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Old Cell Phones Get New Calling

Social services: Programmed to dial 911, thousands of the donated devices will be given to battered women for use in emergencies.


A local congressman's office has collected 1,000 used cell phones as part of a national campaign to donate the phones to battered women for use in emergencies.

The phones have been reprogrammed to dial 911 and local shelters, providing instant access to help in an emergency.

Monday, U.S. Rep. Ed Royce (R-Fullerton) and officials from battered-women's groups held a news conference to announce their success. The office gathered a fifth of the 5,000 phones collected over six months in Los Angeles and Orange counties.

"Even if a battered woman doesn't need to make an emergency call, just having it can give her a sense of relief and some peace," Royce said.

Local organizer for the effort is the Stop the Abuse Against Families Foundation, based in Beverly Hills. Its executive director, Robin Sax Katzenstein, said the cell phones already have proved useful when distributed at shelters.

"Sometimes a woman will find herself in a situation where the abuser has pulled the phone wire out of the wall in anger," Sax Katzenstein said. "This cell phone might very well save her life."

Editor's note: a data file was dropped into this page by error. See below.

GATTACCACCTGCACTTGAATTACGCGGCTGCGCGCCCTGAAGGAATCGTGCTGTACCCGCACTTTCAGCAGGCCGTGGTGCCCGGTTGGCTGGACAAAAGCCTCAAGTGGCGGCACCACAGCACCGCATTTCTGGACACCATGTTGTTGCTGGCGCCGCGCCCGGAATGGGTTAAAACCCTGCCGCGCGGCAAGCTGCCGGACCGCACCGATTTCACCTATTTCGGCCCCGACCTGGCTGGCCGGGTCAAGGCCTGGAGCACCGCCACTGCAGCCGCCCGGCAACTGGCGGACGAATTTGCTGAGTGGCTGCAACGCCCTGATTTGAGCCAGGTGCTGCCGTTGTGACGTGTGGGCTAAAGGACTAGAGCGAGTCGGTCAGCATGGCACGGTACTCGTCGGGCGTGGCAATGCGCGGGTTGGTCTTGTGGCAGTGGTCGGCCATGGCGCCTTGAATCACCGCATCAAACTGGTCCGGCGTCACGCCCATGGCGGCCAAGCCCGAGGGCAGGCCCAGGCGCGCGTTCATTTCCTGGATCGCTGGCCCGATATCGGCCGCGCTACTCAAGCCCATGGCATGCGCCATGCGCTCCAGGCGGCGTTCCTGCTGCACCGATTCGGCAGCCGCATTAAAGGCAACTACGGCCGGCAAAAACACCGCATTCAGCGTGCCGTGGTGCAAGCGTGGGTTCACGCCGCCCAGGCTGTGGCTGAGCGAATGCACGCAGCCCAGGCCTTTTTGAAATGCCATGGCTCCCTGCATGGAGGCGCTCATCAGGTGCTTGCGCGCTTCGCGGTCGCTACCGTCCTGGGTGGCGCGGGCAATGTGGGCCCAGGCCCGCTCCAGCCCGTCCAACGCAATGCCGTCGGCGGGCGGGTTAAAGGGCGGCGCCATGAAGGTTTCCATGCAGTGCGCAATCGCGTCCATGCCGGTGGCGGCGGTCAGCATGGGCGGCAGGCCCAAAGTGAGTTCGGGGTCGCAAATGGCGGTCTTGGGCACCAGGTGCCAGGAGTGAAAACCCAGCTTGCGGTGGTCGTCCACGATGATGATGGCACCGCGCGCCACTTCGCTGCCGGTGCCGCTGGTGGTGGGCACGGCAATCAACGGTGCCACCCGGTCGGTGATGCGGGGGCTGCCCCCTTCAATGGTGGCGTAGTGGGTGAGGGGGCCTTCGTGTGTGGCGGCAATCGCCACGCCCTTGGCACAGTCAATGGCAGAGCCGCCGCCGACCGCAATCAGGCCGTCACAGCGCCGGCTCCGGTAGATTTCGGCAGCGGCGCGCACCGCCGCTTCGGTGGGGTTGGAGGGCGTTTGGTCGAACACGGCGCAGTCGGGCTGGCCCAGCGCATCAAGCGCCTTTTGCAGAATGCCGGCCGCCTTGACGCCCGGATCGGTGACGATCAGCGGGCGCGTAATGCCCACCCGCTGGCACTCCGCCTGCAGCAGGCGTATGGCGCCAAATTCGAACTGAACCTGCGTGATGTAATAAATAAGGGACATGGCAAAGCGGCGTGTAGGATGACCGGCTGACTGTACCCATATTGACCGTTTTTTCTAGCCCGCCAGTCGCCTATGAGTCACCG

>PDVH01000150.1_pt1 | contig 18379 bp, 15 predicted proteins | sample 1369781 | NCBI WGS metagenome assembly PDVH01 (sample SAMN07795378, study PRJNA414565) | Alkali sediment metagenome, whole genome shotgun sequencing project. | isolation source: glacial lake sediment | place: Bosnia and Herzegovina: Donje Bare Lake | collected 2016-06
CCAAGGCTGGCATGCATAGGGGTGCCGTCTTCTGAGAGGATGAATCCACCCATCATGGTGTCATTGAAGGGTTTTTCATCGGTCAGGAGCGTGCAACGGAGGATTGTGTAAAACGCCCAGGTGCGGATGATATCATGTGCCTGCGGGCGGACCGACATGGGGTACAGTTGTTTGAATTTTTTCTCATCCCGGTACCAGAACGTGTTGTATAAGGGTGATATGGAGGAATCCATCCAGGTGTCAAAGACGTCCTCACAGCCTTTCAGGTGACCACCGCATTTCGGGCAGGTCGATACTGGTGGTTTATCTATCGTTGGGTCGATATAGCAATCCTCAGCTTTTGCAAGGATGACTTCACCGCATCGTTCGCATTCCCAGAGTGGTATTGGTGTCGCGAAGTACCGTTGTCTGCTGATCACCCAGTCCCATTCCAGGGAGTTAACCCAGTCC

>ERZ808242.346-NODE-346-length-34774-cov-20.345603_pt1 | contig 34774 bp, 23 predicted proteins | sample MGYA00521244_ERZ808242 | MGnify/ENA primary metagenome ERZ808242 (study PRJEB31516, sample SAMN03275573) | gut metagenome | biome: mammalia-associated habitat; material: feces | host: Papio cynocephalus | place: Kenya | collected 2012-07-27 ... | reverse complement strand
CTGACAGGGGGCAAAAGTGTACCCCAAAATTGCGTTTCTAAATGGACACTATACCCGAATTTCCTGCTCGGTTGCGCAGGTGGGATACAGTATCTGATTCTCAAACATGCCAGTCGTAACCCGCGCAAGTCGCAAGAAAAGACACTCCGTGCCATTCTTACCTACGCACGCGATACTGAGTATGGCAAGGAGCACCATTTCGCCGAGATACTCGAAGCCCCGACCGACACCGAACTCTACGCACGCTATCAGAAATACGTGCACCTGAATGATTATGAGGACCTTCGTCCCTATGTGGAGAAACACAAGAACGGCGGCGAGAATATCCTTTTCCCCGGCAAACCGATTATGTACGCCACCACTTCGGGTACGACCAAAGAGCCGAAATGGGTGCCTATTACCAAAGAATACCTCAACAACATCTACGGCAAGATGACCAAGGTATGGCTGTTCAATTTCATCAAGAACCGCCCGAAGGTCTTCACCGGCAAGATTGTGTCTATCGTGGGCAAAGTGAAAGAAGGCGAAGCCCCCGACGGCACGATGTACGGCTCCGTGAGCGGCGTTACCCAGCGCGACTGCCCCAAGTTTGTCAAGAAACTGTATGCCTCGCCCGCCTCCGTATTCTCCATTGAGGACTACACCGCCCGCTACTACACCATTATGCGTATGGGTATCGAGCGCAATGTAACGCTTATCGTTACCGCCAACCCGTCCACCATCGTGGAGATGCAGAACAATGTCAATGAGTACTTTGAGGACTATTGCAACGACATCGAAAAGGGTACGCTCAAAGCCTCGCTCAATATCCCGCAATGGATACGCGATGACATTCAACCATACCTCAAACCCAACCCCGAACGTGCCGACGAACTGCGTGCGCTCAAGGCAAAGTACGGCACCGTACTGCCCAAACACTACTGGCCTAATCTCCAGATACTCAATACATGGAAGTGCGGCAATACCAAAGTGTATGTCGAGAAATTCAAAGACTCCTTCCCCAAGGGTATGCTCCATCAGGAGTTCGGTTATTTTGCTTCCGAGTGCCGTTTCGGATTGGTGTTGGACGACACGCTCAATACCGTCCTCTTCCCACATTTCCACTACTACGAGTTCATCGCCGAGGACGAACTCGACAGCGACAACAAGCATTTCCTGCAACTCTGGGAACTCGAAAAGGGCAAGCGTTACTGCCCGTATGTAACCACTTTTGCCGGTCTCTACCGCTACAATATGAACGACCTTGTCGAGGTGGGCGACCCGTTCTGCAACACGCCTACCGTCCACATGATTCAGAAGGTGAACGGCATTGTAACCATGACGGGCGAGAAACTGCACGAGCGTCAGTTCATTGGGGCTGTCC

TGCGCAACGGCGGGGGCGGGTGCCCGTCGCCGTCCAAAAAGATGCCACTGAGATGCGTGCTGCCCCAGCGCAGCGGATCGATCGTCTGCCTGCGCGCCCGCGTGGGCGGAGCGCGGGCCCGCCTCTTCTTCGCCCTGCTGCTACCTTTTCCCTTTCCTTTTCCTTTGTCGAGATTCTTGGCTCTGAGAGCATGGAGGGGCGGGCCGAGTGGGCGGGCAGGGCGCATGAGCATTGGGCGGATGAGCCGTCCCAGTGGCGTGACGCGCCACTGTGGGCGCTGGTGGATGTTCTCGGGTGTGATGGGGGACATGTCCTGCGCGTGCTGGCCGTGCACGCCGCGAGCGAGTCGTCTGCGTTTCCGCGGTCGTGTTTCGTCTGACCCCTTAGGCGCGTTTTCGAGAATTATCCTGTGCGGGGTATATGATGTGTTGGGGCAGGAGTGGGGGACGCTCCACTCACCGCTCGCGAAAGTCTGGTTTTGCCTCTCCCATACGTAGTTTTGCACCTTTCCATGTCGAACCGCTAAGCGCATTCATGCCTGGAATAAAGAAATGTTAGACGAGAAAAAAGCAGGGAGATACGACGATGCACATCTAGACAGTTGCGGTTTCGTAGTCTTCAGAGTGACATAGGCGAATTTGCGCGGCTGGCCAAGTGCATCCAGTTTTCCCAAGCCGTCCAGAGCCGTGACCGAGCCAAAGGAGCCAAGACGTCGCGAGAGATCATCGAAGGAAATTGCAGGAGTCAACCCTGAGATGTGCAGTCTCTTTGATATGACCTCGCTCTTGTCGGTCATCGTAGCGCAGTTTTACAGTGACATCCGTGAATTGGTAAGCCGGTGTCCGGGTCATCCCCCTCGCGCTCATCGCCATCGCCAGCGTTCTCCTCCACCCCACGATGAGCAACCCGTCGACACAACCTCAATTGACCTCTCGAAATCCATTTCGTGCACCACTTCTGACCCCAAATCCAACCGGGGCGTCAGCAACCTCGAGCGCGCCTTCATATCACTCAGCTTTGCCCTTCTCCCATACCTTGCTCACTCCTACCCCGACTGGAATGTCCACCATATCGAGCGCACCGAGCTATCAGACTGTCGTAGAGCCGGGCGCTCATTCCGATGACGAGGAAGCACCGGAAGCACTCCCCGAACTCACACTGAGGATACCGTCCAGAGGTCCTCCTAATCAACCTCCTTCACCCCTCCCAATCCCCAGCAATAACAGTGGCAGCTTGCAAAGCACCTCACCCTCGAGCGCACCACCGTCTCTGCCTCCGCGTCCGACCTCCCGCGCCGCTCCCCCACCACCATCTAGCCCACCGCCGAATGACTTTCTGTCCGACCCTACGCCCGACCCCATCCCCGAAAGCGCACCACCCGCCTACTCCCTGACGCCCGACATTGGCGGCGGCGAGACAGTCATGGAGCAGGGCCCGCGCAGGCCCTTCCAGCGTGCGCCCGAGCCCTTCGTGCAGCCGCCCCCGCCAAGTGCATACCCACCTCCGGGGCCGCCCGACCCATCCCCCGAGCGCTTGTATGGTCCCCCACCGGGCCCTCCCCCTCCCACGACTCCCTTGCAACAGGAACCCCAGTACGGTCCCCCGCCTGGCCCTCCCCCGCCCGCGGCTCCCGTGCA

Diana Spitz, executive director of Kathy's House, a San Juan Capistrano women's shelter, said when she first learned of the program she wanted to distribute phones as soon as possible to women she knew who had suffered spousal abuse.

"It lets them know that they are not left defenseless," she said.

The campaign began nationally two years ago through a collaboration by the National Coalition Against Domestic Violence, Motorola and the Wireless Foundation (the philanthropic arm of the wireless communications industry). Motorola is paying to have the telephones brought up to par and will pay for minimal phone service. Motorola estimates that about 24 million unused cell phones could be donated.

So far the national program, "Call to Protect," has collected more than 30,000 phones.

The Stop the Abuse foundation took the campaign to Royce's office because he's the sponsor of both the California law against stalkers and a similar law at the national level.

Many victims, the activists said, need the cell phones in their cars to protect them from stalkers.

The women are not charged for emergency air time, but the phones work only for specially formatted numbers.

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